I am enjoying it though, despite lingering nostalgic memories of recent frivolities. Cycling is what I do best (in fact it’s all I can do) so I better get good at doing it again.

Pigeons: friend not foe.

I've had a pretty comical week in terms of day to day events. On Tuesday I bent my rear mech on the way to the gym so my gears didn't work great, and then I found a half dead pigeon which had been clipped lying in the road. Unfortunately it was pretty mangled so I had to put it down, which wasn't overly pleasant. The gym went well, if you ignore my eternal embarrassment at complete chin-up inability of course, and so I set off homeward bound on my pushy. Five minutes later and I shift into the 25 sprocket and snap my rear mech clean off. I mean really.

It was a fantastic tap dance all the way to the train station in my cleats, although thankfully it was mostly downhill so I rolled parts of it. Life is indeed a roller-coaster as by complete chance when I was waiting for a train in Guildford a lady approached me to ask about the times. I answered her, noted she was French, did my best Franglais accent and we got talking. I’m going to my first French lesson chez-elle on Monday, so we’ll see how that goes!!

Gaffa: the stuff that dreams are made of.

The strap on my cycling shoe also snapped  the other day which resulted in some gaffa-tape fun. You've got to love that stuff, so many uses! But I digress.. That’s been my week pretty much, just earning and burning (fat that is). I've got a long ride to do tomorrow so must dash. Goodnight one and all!

03 October, 2013

Today is the first day of the rest of your life

So it’s that time when I have to start riding my bike again. I’ve been playing for a while now, perhaps too long. The first week back to training is always truly terrible but it’s a necessary evil, so come Monday: je vais rentrer entraînement!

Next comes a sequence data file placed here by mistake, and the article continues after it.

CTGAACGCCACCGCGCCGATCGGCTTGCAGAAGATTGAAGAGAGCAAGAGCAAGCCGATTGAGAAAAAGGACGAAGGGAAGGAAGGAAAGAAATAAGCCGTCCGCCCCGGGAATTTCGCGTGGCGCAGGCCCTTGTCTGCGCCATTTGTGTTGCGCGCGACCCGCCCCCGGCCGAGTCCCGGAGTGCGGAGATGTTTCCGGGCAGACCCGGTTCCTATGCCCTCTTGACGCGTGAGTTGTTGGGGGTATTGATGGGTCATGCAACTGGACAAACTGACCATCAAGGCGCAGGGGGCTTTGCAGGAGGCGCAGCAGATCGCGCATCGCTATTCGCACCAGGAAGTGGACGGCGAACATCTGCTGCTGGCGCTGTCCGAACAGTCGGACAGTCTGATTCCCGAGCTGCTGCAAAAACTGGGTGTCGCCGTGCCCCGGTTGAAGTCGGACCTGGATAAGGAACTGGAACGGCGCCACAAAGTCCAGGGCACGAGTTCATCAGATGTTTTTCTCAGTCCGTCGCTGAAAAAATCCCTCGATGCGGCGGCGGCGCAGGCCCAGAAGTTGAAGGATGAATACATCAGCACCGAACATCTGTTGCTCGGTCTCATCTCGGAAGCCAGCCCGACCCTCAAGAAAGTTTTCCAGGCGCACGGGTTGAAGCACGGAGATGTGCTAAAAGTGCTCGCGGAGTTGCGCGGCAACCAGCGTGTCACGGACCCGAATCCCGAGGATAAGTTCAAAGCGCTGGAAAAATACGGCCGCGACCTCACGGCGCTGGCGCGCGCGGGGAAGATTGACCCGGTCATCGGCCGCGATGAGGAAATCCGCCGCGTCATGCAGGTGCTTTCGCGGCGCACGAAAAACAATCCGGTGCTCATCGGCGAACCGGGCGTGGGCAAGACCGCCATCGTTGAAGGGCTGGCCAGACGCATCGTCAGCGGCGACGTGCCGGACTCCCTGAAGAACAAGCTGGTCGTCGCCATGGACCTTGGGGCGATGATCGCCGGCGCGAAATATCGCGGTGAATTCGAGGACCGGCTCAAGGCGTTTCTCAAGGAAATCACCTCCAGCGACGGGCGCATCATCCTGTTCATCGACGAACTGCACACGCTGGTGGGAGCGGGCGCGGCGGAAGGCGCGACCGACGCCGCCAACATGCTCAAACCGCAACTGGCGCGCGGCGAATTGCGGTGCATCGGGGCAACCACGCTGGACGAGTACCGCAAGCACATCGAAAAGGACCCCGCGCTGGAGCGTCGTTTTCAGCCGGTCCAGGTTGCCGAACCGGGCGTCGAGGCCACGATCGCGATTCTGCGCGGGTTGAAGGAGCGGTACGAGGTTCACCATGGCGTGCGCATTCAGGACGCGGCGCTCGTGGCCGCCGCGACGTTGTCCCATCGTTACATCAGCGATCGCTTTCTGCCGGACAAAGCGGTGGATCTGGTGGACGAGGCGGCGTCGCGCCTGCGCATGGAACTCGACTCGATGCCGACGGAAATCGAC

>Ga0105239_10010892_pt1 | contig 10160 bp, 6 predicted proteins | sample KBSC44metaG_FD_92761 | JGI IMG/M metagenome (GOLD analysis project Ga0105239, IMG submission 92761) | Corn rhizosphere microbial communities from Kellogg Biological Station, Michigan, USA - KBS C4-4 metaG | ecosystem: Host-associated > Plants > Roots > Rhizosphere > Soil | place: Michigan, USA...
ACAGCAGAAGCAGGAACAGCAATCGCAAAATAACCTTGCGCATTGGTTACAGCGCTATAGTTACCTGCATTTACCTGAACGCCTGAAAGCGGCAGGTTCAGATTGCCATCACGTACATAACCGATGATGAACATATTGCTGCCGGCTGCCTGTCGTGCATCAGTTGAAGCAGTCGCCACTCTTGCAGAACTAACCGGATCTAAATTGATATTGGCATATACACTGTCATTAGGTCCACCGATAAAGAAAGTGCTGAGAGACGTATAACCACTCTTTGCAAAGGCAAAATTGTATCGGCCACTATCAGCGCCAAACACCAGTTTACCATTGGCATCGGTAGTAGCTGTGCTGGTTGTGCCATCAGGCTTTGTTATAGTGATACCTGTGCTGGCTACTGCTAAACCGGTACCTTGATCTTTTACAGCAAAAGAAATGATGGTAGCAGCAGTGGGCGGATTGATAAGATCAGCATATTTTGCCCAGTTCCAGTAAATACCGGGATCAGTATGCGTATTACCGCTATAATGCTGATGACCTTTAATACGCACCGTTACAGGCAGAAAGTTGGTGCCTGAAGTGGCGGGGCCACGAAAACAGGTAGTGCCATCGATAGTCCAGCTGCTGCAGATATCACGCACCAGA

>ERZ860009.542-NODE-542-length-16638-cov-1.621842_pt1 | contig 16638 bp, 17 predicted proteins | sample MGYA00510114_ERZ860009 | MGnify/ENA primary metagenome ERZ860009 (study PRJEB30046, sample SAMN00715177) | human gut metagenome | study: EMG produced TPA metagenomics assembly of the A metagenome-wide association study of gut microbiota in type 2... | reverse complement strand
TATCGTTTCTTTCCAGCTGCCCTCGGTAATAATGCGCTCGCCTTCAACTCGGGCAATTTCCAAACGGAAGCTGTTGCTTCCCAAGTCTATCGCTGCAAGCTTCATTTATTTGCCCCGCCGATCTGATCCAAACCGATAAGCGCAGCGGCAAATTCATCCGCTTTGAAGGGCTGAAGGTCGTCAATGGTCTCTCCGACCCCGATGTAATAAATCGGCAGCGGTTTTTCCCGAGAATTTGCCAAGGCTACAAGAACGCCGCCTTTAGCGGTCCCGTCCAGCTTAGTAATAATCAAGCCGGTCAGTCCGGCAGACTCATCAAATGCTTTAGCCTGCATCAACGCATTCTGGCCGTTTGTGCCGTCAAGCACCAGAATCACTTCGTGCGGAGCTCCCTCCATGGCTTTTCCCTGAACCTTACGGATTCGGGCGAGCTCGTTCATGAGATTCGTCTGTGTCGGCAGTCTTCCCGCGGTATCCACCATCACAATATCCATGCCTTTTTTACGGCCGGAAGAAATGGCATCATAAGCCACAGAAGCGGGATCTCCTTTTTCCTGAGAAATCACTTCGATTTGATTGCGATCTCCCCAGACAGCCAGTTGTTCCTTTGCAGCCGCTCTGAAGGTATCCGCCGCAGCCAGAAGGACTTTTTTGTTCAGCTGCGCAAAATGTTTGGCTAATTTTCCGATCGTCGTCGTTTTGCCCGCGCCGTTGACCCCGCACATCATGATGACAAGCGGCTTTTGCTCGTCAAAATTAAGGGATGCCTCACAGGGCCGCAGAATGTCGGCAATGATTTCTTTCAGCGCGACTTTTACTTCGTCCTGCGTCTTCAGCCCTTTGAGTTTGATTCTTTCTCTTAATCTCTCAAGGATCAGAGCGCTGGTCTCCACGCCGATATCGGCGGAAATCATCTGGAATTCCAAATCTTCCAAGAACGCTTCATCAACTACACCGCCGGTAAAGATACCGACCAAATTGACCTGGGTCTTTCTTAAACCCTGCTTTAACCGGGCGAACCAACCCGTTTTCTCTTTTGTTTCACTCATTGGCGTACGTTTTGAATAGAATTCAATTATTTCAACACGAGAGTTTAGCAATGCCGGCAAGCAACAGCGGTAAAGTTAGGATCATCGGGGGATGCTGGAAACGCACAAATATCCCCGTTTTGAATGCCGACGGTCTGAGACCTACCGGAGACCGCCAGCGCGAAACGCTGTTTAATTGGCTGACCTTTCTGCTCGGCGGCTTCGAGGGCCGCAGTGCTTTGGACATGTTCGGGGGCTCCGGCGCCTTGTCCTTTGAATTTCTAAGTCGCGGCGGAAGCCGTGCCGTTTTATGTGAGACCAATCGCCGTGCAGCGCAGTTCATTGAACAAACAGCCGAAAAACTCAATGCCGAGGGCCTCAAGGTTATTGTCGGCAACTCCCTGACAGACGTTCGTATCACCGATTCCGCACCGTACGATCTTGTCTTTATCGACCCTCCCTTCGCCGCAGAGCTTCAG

Every year I try and do something extra to push myself up another level. Two years ago it was getting a proper coach; last year it was stretching and foam-rollering; this year it’s going to be the gym. I would be lying if I said I wasn’t a little nervous at the thought a few days ago. The gym and I have a love-hate relationship: I love leaving and I hate going. Having the upper body of an 11 year old girl we’ve never been the best of buddies, and adding into the equation the fact that I’m a sweaty devil you have a recipe for embarrassing disappointment.

The only bit of equipment I knew how to use.

This year though it’s going to be different! Yesterday I had a great meeting with Chris and Sean from SC Vital Fitness who put me at ease. Chris has a cycling background so understands that: (a) cyclists generally hate gyms and (b) my core strength is comically bad. 

We went through a thorough check of background, possible injuries, flexibility and coordination tests, so before we’d even hit the dumbbells I knew I was in safe hands (dumbbells is a joke by the way!!). Talking to Chris actually got me excited for my future gym-ing as he’s got loads of knowledge on training methods which can directly improve me as an athlete! He also understands that the bike will always be the priority so we’ll be able to work as a team to get the best out of my training and recovery time. All I can say is- bring on the six-pack!

18 September, 2013

A season summary

Without wanting to come across as a headstrong goon, this year has felt like a coming of age for me. Since hooking up with JB at TrainSharp for my coaching, (cycling and life!) everything I’ve done has felt more cohesive and more like a process. It’s become an exercise in following ‘the path’ of cycling – training right, racing right, eating right – the list is long and exhaustive, but it works. Jon has had belief in me from the start and has vocally said so which, for a sport so reliant on mental strength and confidence, is an incredible thing to do for me. I’ll try not to make this bit too boring, but I want to thank some of the people that have helped me this year, it’s only fair. 

High5 nutritional have been behind me for a couple of years now which is priceless as diet is so important for me. Between you and I, even if they didn’t sponsor me I’d buy their chocolate recovery drink because that stuff tastes divine!